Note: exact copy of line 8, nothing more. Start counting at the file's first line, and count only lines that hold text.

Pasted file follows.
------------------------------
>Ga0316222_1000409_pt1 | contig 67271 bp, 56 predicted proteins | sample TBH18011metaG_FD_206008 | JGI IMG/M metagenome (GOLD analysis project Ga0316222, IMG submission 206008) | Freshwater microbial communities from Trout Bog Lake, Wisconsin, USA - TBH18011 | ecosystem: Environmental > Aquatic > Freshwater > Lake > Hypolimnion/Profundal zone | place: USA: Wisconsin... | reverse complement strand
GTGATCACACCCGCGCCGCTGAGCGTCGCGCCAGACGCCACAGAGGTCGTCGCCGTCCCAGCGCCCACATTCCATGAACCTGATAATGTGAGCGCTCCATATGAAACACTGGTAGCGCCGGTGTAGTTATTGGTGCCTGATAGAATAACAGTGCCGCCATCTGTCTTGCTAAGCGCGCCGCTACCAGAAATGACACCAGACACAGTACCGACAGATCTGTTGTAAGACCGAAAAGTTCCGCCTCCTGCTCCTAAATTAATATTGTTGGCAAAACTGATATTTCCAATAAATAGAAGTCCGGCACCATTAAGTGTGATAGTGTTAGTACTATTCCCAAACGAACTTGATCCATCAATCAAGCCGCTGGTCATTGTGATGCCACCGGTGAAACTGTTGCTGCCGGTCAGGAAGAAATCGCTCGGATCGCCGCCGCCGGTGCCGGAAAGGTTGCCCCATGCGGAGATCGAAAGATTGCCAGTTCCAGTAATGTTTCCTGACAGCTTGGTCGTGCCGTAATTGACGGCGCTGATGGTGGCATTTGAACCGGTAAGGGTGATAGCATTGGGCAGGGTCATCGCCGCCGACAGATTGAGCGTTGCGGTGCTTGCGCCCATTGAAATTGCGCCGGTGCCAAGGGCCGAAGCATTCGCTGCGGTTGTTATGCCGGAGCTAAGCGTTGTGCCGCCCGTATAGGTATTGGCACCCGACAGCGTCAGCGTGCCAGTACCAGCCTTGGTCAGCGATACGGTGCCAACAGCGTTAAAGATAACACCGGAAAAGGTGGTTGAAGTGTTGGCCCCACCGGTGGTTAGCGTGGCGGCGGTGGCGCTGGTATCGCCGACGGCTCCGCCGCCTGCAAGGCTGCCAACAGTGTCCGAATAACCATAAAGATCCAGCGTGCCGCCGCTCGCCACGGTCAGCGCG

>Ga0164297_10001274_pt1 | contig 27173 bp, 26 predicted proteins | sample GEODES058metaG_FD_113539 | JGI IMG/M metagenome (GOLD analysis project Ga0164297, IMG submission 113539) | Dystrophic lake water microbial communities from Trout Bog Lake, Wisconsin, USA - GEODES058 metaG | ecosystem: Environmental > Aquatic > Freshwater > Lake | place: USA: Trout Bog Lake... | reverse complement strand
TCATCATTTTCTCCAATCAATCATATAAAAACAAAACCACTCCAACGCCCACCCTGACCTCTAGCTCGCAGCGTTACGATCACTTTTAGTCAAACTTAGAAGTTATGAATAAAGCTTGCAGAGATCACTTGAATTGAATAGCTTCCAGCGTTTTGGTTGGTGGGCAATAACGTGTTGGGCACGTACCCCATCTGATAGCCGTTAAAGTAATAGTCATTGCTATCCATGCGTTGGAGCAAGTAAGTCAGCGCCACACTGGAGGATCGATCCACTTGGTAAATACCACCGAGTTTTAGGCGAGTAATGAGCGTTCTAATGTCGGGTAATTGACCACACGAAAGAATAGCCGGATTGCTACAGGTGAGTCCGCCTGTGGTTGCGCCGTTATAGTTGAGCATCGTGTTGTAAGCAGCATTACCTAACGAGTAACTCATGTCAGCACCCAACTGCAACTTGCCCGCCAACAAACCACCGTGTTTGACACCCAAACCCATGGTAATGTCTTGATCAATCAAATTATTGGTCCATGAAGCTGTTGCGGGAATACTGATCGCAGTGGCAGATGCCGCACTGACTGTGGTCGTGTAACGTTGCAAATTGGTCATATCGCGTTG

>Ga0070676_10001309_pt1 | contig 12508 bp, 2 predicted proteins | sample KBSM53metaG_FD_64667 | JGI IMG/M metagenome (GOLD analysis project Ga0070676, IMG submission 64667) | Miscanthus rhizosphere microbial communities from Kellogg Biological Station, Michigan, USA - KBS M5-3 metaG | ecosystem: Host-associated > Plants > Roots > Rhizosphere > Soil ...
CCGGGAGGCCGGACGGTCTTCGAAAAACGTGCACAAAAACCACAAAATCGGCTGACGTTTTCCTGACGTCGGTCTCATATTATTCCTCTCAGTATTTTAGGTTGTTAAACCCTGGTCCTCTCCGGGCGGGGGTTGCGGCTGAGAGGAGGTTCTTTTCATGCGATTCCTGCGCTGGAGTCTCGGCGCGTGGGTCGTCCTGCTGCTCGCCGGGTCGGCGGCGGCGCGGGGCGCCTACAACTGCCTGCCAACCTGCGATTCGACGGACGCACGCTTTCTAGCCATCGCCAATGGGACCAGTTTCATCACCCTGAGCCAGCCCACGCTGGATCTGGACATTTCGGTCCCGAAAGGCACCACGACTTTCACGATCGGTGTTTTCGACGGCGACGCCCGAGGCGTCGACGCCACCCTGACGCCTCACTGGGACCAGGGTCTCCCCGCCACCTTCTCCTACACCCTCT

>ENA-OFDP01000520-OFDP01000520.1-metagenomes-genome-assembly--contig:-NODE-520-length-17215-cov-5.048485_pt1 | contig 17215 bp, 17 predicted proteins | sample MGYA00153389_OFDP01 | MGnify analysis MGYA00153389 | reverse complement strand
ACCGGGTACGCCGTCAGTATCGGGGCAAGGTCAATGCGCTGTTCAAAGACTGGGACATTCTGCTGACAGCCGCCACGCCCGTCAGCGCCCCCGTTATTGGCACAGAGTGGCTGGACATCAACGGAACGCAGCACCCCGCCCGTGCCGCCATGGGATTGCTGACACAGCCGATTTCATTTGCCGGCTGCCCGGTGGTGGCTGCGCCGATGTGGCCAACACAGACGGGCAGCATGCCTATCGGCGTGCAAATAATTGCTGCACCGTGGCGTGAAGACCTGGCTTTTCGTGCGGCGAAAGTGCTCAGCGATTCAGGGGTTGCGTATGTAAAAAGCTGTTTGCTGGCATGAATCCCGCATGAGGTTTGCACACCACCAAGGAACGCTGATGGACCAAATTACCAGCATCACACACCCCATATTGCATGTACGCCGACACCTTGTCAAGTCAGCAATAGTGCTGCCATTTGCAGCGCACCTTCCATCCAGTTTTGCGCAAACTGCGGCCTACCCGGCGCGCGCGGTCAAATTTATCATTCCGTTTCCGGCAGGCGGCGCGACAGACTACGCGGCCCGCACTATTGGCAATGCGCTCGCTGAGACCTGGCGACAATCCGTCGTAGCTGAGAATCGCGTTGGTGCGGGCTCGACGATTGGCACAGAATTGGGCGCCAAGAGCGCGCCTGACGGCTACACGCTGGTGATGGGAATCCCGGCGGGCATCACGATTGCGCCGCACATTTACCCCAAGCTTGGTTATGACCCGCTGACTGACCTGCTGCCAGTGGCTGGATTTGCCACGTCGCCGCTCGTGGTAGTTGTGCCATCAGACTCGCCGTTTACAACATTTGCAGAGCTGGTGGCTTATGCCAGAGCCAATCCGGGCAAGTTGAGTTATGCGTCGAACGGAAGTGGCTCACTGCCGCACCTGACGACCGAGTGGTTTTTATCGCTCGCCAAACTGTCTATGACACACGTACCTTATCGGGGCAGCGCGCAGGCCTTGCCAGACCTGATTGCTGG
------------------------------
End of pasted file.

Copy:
ACCGGGTACGCCGTCAGTATCGGGGCAAGGTCAATGCGCTGTTCAAAGACTGGGACATTCTGCTGACAGCCGCCACGCCCGTCAGCGCCCCCGTTATTGGCACAGAGTGGCTGGACATCAACGGAACGCAGCACCCCGCCCGTGCCGCCATGGGATTGCTGACACAGCCGATTTCATTTGCCGGCTGCCCGGTGGTGGCTGCGCCGATGTGGCCAACACAGACGGGCAGCATGCCTATCGGCGTGCAAATAATTGCTGCACCGTGGCGTGAAGACCTGGCTTTTCGTGCGGCGAAAGTGCTCAGCGATTCAGGGGTTGCGTATGTAAAAAGCTGTTTGCTGGCATGAATCCCGCATGAGGTTTGCACACCACCAAGGAACGCTGATGGACCAAATTACCAGCATCACACACCCCATATTGCATGTACGCCGACACCTTGTCAAGTCAGCAATAGTGCTGCCATTTGCAGCGCACCTTCCATCCAGTTTTGCGCAAACTGCGGCCTACCCGGCGCGCGCGGTCAAATTTATCATTCCGTTTCCGGCAGGCGGCGCGACAGACTACGCGGCCCGCACTATTGGCAATGCGCTCGCTGAGACCTGGCGACAATCCGTCGTAGCTGAGAATCGCGTTGGTGCGGGCTCGACGATTGGCACAGAATTGGGCGCCAAGAGCGCGCCTGACGGCTACACGCTGGTGATGGGAATCCCGGCGGGCATCACGATTGCGCCGCACATTTACCCCAAGCTTGGTTATGACCCGCTGACTGACCTGCTGCCAGTGGCTGGATTTGCCACGTCGCCGCTCGTGGTAGTTGTGCCATCAGACTCGCCGTTTACAACATTTGCAGAGCTGGTGGCTTATGCCAGAGCCAATCCGGGCAAGTTGAGTTATGCGTCGAACGGAAGTGGCTCACTGCCGCACCTGACGACCGAGTGGTTTTTATCGCTCGCCAAACTGTCTATGACACACGTACCTTATCGGGGCAGCGCGCAGGCCTTGCCAGACCTGATTGCTGG